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Astronomy

Dennis Mammana: Weather Permitting, You Can View Moonlit Geminid Meteors This Week

The Geminid meteor shower is the most prolific of the year. Click to view larger
The Geminid meteor shower is the most prolific of the year. (Creators.com illustration)

It’s December, and with it comes colder temperatures throughout much of the Northern Hemisphere and the most prolific meteor shower of the year: the Geminid.

Never heard of it? Well, that’s not a huge surprise. If you ask beginning stargazers which is the most spectacular meteor shower of the year, I’ll bet many will cite the Perseid shower in mid-August. But most would be surprised to learn that the Geminid meteors are often brighter and more plentiful than the Perseids.

For this year’s shower — like many other things in life — there’s both good news and bad news.

First, the bad news. The 2016 Geminids peak during the evening of Tuesday, Dec. 13, and the pre-dawn hours of Wednesday, Dec. 14. Many people will not be able to get away midweek to spend a night under the stars.

The second bit of bad news is that on the night of Dec. 13 we also have a full moon. Can’t get much brighter than that! The full moon is a big showoff, and its light blots out many of the fainter meteors one can see.

The good news is that the Geminids often produce brilliant fireballs that can easily outshine the moonlight.

So how many can we expect to see under these conditions? Well, during a typical (moonless) Geminid shower, there can be as many as 100 or 120 per hour, so it would be significantly less than this. But if there were fireballs like those I’ve mentioned, you wouldn’t remember much else anyway!

If the Geminids are so bright and prolific, why is it that people don’t cite them as their favorite? My guess is because they occur during the wintertime when folks are generally unwilling to brave the cold to watch lights falling from the sky.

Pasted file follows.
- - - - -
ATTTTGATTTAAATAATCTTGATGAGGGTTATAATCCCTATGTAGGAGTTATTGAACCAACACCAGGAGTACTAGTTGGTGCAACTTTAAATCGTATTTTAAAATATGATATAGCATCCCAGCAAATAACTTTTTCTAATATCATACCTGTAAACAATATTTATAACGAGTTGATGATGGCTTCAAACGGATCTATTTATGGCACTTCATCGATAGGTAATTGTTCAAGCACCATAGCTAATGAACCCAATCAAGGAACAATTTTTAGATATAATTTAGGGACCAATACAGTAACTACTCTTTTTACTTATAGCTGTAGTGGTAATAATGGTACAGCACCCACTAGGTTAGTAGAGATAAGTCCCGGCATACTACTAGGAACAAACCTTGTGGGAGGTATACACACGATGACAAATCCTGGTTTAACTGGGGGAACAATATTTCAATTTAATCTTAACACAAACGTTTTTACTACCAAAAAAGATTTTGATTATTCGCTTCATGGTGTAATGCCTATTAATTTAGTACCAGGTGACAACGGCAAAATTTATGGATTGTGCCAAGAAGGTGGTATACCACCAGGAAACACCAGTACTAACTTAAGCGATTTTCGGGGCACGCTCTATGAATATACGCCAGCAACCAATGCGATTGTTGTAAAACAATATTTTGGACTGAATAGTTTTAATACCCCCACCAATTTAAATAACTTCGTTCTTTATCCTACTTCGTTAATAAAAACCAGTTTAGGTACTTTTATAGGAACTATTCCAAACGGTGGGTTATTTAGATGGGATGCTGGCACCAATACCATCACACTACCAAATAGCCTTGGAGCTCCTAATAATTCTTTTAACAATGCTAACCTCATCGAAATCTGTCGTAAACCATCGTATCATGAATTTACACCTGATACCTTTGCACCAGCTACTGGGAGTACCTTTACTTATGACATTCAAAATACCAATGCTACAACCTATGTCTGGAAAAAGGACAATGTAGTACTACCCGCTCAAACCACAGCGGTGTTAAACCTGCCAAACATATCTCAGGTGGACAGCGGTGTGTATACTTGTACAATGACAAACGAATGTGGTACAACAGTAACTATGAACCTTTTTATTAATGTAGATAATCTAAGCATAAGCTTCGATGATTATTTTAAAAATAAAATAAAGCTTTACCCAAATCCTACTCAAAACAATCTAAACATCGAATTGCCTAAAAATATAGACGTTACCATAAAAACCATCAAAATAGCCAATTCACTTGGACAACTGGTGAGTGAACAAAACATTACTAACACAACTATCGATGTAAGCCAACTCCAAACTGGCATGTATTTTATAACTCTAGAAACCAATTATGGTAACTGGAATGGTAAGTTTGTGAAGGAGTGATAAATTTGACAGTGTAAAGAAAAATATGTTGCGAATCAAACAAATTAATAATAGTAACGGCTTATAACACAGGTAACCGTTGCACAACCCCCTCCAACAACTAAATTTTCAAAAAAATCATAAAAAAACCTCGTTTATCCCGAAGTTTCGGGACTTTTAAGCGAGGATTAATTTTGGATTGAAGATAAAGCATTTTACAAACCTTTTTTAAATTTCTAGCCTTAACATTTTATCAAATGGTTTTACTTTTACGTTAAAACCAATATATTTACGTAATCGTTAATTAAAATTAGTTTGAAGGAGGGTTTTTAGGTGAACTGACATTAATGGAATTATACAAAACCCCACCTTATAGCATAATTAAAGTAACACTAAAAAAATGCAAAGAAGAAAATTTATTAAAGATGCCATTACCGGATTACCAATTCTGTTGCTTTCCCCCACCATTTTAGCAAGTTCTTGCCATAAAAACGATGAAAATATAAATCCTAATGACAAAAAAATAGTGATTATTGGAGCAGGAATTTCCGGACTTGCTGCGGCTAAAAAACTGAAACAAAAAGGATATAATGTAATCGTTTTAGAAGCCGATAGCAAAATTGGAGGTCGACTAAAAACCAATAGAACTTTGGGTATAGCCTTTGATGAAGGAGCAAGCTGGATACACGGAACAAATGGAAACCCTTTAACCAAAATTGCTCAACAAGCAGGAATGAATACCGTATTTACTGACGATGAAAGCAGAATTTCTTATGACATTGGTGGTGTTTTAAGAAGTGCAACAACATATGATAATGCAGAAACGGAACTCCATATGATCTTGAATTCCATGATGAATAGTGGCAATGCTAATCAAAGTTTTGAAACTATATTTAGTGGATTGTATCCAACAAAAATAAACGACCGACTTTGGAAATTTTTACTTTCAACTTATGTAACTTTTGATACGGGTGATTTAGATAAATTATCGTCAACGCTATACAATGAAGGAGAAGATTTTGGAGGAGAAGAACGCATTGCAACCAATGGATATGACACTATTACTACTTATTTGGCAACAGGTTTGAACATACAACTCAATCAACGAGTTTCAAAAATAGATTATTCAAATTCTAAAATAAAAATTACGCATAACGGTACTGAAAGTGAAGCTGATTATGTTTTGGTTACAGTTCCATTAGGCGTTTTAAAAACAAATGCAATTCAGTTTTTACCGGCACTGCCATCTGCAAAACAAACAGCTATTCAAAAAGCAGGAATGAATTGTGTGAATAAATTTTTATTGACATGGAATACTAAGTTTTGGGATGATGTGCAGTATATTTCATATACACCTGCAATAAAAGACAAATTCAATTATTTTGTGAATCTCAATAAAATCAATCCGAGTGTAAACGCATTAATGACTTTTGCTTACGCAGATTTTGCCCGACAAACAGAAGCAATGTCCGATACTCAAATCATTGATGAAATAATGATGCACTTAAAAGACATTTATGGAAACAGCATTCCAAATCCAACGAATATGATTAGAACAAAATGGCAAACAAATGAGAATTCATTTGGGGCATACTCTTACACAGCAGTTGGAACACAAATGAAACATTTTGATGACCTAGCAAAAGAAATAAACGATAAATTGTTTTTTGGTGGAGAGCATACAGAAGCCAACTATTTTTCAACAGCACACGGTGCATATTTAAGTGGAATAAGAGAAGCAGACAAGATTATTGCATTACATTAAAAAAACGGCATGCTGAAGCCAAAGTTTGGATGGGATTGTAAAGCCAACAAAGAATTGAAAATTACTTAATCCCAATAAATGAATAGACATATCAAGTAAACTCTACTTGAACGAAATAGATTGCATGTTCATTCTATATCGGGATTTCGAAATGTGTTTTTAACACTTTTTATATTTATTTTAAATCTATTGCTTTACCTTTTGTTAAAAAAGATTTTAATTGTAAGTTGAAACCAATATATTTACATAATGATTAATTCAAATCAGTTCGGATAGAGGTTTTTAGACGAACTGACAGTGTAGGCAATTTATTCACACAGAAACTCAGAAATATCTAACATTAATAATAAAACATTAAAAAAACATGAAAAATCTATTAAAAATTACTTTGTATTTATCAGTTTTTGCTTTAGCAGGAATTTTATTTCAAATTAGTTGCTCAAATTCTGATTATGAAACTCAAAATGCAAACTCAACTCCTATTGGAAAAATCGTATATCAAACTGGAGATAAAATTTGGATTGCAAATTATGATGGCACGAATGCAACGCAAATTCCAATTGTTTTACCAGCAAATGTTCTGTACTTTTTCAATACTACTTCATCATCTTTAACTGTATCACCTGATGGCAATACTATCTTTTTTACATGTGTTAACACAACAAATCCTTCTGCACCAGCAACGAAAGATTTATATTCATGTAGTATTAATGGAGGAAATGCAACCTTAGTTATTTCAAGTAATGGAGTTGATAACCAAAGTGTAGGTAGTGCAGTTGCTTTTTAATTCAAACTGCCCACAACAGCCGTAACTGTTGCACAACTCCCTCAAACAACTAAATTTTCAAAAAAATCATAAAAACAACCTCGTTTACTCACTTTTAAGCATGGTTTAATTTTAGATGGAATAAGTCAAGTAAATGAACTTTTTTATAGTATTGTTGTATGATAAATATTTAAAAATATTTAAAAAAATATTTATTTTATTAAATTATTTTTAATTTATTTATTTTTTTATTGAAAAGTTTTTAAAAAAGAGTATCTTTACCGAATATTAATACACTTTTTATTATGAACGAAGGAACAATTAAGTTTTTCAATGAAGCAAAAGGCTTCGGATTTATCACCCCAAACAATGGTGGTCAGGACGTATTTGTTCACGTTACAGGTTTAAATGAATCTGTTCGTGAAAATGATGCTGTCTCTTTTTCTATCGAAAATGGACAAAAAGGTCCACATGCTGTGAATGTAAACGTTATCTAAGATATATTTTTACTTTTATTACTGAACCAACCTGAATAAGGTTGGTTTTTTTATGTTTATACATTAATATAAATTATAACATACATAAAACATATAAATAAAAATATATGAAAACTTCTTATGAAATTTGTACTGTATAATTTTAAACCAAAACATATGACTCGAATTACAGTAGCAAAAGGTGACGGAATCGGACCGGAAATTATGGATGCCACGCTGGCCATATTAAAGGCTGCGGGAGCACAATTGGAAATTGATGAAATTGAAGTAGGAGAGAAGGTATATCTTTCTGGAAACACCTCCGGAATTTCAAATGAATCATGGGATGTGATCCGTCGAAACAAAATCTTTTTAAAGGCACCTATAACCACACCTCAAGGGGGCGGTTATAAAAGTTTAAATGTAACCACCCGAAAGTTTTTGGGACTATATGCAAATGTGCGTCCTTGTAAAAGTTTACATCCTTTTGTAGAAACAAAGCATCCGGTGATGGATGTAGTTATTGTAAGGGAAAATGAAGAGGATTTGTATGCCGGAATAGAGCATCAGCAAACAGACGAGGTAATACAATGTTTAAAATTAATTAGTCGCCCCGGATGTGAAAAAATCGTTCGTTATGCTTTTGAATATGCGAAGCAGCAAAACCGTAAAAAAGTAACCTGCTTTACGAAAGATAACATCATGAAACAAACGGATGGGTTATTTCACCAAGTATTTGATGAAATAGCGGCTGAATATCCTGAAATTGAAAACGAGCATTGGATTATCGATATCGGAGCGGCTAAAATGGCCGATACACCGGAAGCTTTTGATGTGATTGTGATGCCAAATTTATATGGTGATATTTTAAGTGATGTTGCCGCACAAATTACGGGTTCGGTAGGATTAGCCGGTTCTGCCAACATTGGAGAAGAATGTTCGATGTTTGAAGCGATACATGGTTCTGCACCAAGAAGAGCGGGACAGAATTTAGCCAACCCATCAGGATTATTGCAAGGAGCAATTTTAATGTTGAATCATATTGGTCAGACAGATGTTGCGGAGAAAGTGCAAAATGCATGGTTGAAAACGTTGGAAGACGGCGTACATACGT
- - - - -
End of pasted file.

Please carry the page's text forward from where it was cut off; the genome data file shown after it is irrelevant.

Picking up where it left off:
Too bad, because I’ve always felt that the Geminids can easily be the best shower of the year, even under moonlight.

Geminid meteors all seem to radiate from a point in the constellation Gemini, the twins, which appears low in the east-northeastern sky during early evening hours in mid-December. This means that sky watchers who can’t stay up all night can at least catch some meteor activity before retiring.

Around the midnight hour, Gemini lies nearly straight overhead and showers the sky with meteors that fall in all directions. And if you to trace their paths backward, those associated with the shower seem to radiate from a point (called the “radiant”) just west of the bright star Castor.

My recommendations for watching the Geminid meteor shower are simple. First, be sure to dress warmly and have a thermos of hot chocolate on hand, for example, to make the night even more enjoyable. Next, head away from the city lights to where the only distraction is the moonlight. And finally, lie back on a sleeping bag or lawn chair and scan the entire sky with your eyes.

I promise that if you can get away and catch some great Geminid fireballs, you’ll definitely want to put this on your observing list for 2017, when moonlight will be no issue at all.

Dennis Mammana is an astronomy writer, author, lecturer and photographer working from under the clear dark skies of the Anza-Borrego Desert in the San Diego County backcountry. Contact him at [email protected] and follow him on Twitter: @dennismammana. The opinions expressed are his own.

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